Cambridge Carnival 2010 in Cambridge, MA: the music, dancing, and vibrant colors of the Caribbean, conveniently found down the street from me today.
All of these images were shot using a Canon 50D (60D is current version) with the 70-200mm f/4L IS lens.
There is a very recent and timely post on PhotoFocus about photographing parades. It has some useful advice. I would add to that a few more:
-Arrive early and work your way into the assembly area, where there is often a sense of tension and pent-up excitement. Capture photos of participants getting ready and chatting, musicians practicing, and posed portraits of individuals or groups who are eager to have their photo taken in their outfits or costumes.
-During the parade, always be aware of your image backgrounds. Position yourself so that you have light or dark backgrounds as appropriate, or crowds of faces. Be sure you have clean, or at least not distracting backgrounds. Use wide open apertures to make the backgrounds blurry and less distracting. Some distracting backgrounds I had to avoid at this event included a bright yellow rental truck with the name across it and porta-potties. Keep your eyes open for these types of things. Changing your position and point of view can make the street, some trees, or the sky become your background.
-Be very aware of the light and where it is coming from. Position yourself on the best side of the street so that you can capture the light on the participants’ faces. Or backlight them if you want photos with sun-flare. Position yourself near intersecting side streets where the sunlight is unobstructed by buildings and trees to avoid shadows across the parade route. Look for mirrored, glass, or light colored buildings to act as natural reflectors which throw back and diffuse the light nicely onto all the participants. Of find areas with light and dark shadow areas and try to highlight a participant as they step into the light.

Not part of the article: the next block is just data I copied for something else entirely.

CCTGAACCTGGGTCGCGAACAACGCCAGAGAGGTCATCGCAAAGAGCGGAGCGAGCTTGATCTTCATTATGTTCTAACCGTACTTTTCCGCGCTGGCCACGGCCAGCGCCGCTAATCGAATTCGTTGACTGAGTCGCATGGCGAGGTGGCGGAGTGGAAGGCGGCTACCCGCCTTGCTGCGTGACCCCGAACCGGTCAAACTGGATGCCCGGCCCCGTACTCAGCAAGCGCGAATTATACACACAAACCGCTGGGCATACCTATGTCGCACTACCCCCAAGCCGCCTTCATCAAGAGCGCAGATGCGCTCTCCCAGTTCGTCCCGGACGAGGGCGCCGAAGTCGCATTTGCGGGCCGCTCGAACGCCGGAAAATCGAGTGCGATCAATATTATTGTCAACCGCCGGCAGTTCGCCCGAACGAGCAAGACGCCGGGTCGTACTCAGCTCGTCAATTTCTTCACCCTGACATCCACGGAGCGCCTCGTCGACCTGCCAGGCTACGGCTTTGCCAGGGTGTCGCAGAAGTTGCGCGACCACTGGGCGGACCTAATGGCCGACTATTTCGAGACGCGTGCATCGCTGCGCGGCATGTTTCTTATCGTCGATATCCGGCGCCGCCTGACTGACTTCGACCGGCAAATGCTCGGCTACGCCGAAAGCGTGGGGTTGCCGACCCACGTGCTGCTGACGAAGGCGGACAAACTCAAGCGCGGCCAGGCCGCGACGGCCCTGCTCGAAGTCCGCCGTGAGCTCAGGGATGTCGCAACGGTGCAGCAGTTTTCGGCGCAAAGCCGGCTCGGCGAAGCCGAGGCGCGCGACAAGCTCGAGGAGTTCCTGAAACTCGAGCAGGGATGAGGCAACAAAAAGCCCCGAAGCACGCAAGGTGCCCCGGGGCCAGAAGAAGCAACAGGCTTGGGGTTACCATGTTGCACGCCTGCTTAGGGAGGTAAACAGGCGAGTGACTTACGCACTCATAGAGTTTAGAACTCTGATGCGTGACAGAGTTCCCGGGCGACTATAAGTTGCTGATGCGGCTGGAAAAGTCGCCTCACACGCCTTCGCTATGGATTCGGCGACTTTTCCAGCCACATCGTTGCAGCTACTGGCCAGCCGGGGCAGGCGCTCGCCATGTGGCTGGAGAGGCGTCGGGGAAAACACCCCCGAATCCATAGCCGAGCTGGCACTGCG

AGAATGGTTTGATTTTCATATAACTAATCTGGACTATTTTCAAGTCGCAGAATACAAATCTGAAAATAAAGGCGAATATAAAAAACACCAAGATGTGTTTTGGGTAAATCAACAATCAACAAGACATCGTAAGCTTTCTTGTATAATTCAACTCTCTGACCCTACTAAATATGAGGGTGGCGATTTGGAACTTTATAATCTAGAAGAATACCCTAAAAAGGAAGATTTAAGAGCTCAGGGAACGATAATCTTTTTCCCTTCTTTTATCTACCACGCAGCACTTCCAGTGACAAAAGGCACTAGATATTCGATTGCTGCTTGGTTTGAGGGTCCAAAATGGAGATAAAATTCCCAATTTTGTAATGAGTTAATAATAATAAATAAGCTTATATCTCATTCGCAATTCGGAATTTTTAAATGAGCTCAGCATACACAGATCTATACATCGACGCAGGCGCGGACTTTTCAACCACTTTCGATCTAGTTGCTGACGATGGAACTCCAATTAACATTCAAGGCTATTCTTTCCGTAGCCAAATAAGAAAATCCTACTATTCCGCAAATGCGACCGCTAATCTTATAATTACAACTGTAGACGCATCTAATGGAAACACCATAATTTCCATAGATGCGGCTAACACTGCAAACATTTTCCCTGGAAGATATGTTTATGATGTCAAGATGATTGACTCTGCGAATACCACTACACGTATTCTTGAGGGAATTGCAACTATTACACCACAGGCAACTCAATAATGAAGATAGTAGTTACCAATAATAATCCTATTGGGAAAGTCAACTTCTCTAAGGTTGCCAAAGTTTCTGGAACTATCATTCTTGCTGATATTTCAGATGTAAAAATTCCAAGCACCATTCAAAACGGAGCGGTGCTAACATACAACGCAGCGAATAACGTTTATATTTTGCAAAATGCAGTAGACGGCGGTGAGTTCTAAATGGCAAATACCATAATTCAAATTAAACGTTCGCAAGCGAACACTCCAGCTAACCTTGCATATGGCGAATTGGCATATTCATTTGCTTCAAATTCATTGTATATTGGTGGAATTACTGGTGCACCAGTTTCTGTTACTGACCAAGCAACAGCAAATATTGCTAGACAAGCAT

-Bring ear plugs so you can concentrate of taking images even when the giant sound truck is stationed right in front of you.
-Experiment with slow shutter speeds to create blurs of motion and color. Put your camera on shutter priority mode (Canon=Tv or Nikon=S). Try starting with a shutter speed of 1/30 and adjust from there as necessary.
-If you are using a flash outdoors, do not use your flash diffuser (like a Sto-Fen Omni-Bounce) except for very close portraits. All you are doing is reducing the light coming from your flash and causing your flash to work harder and take longer to recycle. It does not change the “softness” or the “warmness” of the light from your flash. A flash diffuser works by bouncing light and diffusing shadows because the light is then coming from various directions. It does not magically “soften” light. You can not bounce light off the sky. It just doesn’t work. Use your flash straight on, dial it down minus 1 or 2 so that it doesn’t blow out highlights, and use an orange or straw gel if you want more warmth. It is much more efficient to reduce the light from your flash by dialing it to -1 and having it use less of its power than it is to put something in front of it and cause it to use more of its power, all for the same look. If you wish to spread its light, use the built-in, flip-down wide angle screen. I don’t care if you see the “pros” or the guys with the big cameras using one – they haven’t bothered to read the instructions. They aren’t able to bounce light off clouds just because they have big cameras.